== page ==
A bid to ban plastic bags commonly used by retailers is in limbo in Lexington County.
“Nobody knows what to do about the situation right now,” County Council chairman Scott Whetstone of Swansea said.
The proposal is on hold indefinitely after running into multiple challenges:
- No indication from store owners that the idea is acceptable, even if it drives up their cost of operation a bit.
- Realization that the step could proliferate litter and collide with free speech guarantees since it would apply to distribution of newspapers and advertising sometimes bagged as protection from rain.
- Suggestions that the idea is largely symbolic since most stores are inside the county’s 14 municipalities, who set their rules on bag use independently.
Those concerns mean “it’s going to be a tough sell,” said Councilwoman Erin Long Bergeson of Chapin, the main advocate of the ban.
Supporters call the step a way to reduce litter along roads as well as keep Lake Murray, the lower Saluda and Edisto rivers and streams that feed them clean and healthy.
It’s unclear how stores in the county now use plastic bags for shoppers’ purchases. There is no county business license, although two-thirds of communities in the county have that requirement as a condition for a firm to operate.
Unofficial estimates by various commercial experts suggest there are about 22,000 businesses in the 758-square-mile county. Those projections don’t spell out how many typically package purchases in plastic bags.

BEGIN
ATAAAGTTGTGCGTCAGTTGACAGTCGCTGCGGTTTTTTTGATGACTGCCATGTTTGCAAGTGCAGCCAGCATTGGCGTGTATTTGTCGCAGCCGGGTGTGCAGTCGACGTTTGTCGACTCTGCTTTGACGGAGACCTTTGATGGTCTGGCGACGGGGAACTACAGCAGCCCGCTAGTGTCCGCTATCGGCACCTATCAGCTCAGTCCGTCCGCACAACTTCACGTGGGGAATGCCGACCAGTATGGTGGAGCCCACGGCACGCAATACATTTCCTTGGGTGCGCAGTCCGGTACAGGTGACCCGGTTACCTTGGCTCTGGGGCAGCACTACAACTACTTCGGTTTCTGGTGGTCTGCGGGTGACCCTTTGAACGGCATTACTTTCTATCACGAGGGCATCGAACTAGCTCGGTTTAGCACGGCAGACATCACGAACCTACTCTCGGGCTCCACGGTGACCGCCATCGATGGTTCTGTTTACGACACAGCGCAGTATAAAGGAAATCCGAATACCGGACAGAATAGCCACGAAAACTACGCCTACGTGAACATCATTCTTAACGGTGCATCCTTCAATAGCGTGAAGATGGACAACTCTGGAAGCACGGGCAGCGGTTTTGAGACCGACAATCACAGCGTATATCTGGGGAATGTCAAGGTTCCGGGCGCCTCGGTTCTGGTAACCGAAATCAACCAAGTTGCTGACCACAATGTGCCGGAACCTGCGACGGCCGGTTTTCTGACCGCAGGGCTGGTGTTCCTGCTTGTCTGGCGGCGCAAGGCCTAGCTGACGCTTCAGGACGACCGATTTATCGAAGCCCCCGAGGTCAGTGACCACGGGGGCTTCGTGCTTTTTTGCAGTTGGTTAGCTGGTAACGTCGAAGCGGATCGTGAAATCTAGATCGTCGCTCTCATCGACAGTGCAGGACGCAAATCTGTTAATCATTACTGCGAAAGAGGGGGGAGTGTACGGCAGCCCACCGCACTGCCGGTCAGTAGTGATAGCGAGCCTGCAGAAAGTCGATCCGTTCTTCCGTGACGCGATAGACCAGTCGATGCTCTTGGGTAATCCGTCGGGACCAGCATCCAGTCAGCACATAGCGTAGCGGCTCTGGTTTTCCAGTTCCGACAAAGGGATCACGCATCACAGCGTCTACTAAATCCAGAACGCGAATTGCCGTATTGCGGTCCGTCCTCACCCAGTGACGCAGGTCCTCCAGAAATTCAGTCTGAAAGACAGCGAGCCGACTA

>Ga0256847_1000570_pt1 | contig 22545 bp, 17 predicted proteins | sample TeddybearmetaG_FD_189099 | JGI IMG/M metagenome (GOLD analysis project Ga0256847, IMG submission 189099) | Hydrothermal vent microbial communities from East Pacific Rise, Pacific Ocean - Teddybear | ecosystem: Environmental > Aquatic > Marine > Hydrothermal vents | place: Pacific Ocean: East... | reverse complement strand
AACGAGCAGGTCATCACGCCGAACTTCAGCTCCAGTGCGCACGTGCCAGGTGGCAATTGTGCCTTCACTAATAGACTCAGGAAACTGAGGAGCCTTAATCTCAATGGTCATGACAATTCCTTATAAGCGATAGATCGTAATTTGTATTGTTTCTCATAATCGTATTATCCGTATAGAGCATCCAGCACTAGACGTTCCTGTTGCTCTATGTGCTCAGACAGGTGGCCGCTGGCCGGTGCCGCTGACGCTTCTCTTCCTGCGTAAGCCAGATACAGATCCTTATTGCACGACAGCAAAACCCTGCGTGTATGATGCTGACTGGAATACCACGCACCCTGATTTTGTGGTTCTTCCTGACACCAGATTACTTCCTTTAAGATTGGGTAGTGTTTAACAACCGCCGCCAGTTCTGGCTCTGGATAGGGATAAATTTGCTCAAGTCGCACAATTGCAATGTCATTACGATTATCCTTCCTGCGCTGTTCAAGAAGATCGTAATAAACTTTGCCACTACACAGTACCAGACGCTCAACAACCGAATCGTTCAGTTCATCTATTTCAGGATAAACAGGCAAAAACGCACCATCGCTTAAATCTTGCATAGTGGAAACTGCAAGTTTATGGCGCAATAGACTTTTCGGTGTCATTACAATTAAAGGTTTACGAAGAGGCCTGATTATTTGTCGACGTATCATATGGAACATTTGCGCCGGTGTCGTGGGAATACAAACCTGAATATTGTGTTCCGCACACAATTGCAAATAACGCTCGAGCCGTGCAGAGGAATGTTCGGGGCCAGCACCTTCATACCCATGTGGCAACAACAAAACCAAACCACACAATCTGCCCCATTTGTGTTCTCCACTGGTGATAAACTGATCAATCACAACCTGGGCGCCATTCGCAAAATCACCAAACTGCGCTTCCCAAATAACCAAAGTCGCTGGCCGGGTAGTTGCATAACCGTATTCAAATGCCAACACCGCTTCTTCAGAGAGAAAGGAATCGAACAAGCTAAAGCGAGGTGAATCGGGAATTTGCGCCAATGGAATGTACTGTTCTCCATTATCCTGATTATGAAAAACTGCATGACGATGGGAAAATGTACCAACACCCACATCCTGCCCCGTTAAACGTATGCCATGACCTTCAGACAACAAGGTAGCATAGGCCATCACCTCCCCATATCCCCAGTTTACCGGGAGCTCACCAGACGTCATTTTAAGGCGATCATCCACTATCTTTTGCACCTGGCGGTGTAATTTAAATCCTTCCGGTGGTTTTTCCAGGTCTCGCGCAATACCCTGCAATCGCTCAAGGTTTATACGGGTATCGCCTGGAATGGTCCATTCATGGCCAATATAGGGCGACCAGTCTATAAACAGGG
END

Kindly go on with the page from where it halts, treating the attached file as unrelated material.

Batesburg-Leesville officials estimate 150 businesses in town – about bout two of every seven – probably use plastic bags. Business leaders at the Batesburg-Leesville Chamber of Commerce haven’t discussed the proposed ban yet, president Mike Taylor said.
County Councilman Larry Brigham of Batesburg-Leesville is weighing the idea, saying it could be beneficial for the environment but burdensome for many businesses.
Environmental groups call the ban a way to eliminate a major pollutant because the bags do not decompose easily. Bags often end up as litter, torn into tiny particles in drinking water while clogging storm drains and clinging together to create trash rafts in waterways, advocates of the ban say.
So far, 17 communities and counties in South Carolina have approved a ban, including the Camden and Arcadia Lakes in the Midlands. Neighboring Richland County has given initial approval to the idea, requiring stores to use either bags that are reusable or made of recycled paper. But Richland officials are not rushing forward to put the requirement in place soon.
Business groups are pushing back against bans, asking the legislature to bar the idea and nullify those adopted to avert what some retailers say will be a confusing patchwork of where bags are permissible and where they are not.